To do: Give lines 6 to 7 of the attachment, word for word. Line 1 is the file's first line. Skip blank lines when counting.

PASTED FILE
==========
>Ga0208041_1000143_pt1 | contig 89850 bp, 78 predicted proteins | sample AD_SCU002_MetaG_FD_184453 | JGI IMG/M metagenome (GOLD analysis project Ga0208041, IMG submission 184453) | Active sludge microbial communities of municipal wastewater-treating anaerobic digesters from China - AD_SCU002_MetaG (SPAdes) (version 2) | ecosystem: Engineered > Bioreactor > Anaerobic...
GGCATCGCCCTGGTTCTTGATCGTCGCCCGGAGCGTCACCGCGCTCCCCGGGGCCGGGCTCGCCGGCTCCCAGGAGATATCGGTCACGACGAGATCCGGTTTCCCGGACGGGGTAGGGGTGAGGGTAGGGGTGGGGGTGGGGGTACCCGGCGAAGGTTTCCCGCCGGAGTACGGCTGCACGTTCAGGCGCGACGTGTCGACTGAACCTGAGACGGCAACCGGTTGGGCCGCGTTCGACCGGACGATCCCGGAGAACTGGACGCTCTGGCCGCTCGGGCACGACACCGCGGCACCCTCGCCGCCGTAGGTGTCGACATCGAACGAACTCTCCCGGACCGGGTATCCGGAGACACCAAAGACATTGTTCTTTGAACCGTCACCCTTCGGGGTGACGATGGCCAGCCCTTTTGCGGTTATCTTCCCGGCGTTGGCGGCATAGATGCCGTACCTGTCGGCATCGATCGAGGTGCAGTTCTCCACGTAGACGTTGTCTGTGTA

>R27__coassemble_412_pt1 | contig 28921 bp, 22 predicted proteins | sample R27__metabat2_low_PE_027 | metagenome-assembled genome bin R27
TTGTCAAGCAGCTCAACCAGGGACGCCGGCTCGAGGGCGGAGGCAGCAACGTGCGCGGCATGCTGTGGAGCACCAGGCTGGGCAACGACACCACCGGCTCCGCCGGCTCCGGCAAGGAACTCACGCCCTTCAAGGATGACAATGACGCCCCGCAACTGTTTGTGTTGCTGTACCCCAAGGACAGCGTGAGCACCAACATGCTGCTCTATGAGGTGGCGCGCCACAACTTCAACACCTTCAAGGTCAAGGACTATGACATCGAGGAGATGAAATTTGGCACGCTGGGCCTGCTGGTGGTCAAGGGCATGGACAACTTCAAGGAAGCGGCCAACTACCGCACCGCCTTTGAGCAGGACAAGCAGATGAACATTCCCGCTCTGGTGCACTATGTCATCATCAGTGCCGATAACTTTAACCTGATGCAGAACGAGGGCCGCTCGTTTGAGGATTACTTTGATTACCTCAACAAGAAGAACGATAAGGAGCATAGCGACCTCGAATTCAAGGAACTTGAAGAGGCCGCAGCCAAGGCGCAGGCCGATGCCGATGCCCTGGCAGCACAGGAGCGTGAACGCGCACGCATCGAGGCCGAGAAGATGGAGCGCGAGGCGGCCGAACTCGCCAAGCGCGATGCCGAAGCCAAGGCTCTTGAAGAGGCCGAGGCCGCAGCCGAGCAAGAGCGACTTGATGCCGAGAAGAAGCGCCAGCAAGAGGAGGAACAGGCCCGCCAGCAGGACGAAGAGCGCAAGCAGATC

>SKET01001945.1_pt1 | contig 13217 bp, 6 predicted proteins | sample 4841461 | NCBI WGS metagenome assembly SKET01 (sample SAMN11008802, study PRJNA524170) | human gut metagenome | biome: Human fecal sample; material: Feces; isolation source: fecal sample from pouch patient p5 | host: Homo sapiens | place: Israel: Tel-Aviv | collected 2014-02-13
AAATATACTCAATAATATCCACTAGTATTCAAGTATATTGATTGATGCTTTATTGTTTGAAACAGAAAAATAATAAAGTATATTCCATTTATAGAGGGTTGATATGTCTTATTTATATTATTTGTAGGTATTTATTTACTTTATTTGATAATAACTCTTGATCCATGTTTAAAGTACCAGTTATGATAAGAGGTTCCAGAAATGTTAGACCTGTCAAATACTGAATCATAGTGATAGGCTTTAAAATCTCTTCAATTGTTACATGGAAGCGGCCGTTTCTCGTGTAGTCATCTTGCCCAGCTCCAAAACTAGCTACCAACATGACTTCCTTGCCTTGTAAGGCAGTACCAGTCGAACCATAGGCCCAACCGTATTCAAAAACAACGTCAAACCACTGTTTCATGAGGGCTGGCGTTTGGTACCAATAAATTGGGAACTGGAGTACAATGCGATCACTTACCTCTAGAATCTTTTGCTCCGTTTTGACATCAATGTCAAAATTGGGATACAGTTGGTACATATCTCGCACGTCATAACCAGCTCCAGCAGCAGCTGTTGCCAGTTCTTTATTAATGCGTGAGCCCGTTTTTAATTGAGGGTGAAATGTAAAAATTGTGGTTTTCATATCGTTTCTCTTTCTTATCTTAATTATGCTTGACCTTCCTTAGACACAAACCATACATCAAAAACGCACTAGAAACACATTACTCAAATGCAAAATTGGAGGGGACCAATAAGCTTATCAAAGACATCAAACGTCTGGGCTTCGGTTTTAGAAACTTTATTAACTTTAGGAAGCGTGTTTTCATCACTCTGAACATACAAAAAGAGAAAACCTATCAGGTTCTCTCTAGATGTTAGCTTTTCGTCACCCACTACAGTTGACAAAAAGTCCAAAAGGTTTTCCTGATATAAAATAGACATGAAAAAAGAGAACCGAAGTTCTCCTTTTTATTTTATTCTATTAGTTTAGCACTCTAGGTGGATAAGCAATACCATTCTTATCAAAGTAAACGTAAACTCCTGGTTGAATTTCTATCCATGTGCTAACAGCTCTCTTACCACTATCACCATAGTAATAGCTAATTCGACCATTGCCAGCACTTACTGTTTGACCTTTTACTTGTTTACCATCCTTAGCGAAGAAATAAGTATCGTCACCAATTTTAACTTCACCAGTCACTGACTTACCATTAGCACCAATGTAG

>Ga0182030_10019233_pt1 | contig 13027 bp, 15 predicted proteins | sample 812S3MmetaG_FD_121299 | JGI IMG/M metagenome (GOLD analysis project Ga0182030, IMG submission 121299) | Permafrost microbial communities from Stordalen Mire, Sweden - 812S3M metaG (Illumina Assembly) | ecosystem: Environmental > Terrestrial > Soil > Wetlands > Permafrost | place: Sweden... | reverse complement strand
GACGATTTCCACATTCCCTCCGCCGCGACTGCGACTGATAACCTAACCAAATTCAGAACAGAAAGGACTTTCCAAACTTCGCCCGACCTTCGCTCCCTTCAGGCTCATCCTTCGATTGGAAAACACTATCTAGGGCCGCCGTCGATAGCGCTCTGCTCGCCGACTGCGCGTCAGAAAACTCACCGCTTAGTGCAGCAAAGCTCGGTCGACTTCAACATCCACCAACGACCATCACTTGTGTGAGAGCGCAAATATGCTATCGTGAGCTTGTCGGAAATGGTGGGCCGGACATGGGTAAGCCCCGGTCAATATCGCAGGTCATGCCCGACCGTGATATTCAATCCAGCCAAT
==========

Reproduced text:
AAATATACTCAATAATATCCACTAGTATTCAAGTATATTGATTGATGCTTTATTGTTTGAAACAGAAAAATAATAAAGTATATTCCATTTATAGAGGGTTGATATGTCTTATTTATATTATTTGTAGGTATTTATTTACTTTATTTGATAATAACTCTTGATCCATGTTTAAAGTACCAGTTATGATAAGAGGTTCCAGAAATGTTAGACCTGTCAAATACTGAATCATAGTGATAGGCTTTAAAATCTCTTCAATTGTTACATGGAAGCGGCCGTTTCTCGTGTAGTCATCTTGCCCAGCTCCAAAACTAGCTACCAACATGACTTCCTTGCCTTGTAAGGCAGTACCAGTCGAACCATAGGCCCAACCGTATTCAAAAACAACGTCAAACCACTGTTTCATGAGGGCTGGCGTTTGGTACCAATAAATTGGGAACTGGAGTACAATGCGATCACTTACCTCTAGAATCTTTTGCTCCGTTTTGACATCAATGTCAAAATTGGGATACAGTTGGTACATATCTCGCACGTCATAACCAGCTCCAGCAGCAGCTGTTGCCAGTTCTTTATTAATGCGTGAGCCCGTTTTTAATTGAGGGTGAAATGTAAAAATTGTGGTTTTCATATCGTTTCTCTTTCTTATCTTAATTATGCTTGACCTTCCTTAGACACAAACCATACATCAAAAACGCACTAGAAACACATTACTCAAATGCAAAATTGGAGGGGACCAATAAGCTTATCAAAGACATCAAACGTCTGGGCTTCGGTTTTAGAAACTTTATTAACTTTAGGAAGCGTGTTTTCATCACTCTGAACATACAAAAAGAGAAAACCTATCAGGTTCTCTCTAGATGTTAGCTTTTCGTCACCCACTACAGTTGACAAAAAGTCCAAAAGGTTTTCCTGATATAAAATAGACATGAAAAAAGAGAACCGAAGTTCTCCTTTTTATTTTATTCTATTAGTTTAGCACTCTAGGTGGATAAGCAATACCATTCTTATCAAAGTAAACGTAAACTCCTGGTTGAATTTCTATCCATGTGCTAACAGCTCTCTTACCACTATCACCATAGTAATAGCTAATTCGACCATTGCCAGCACTTACTGTTTGACCTTTTACTTGTTTACCATCCTTAGCGAAGAAATAAGTATCGTCACCAATTTTAACTTCACCAGTCACTGACTTACCATTAGCACCAATGTAG

>Ga0182030_10019233_pt1 | contig 13027 bp, 15 predicted proteins | sample 812S3MmetaG_FD_121299 | JGI IMG/M metagenome (GOLD analysis project Ga0182030, IMG submission 121299) | Permafrost microbial communities from Stordalen Mire, Sweden - 812S3M metaG (Illumina Assembly) | ecosystem: Environmental > Terrestrial > Soil > Wetlands > Permafrost | place: Sweden... | reverse complement strand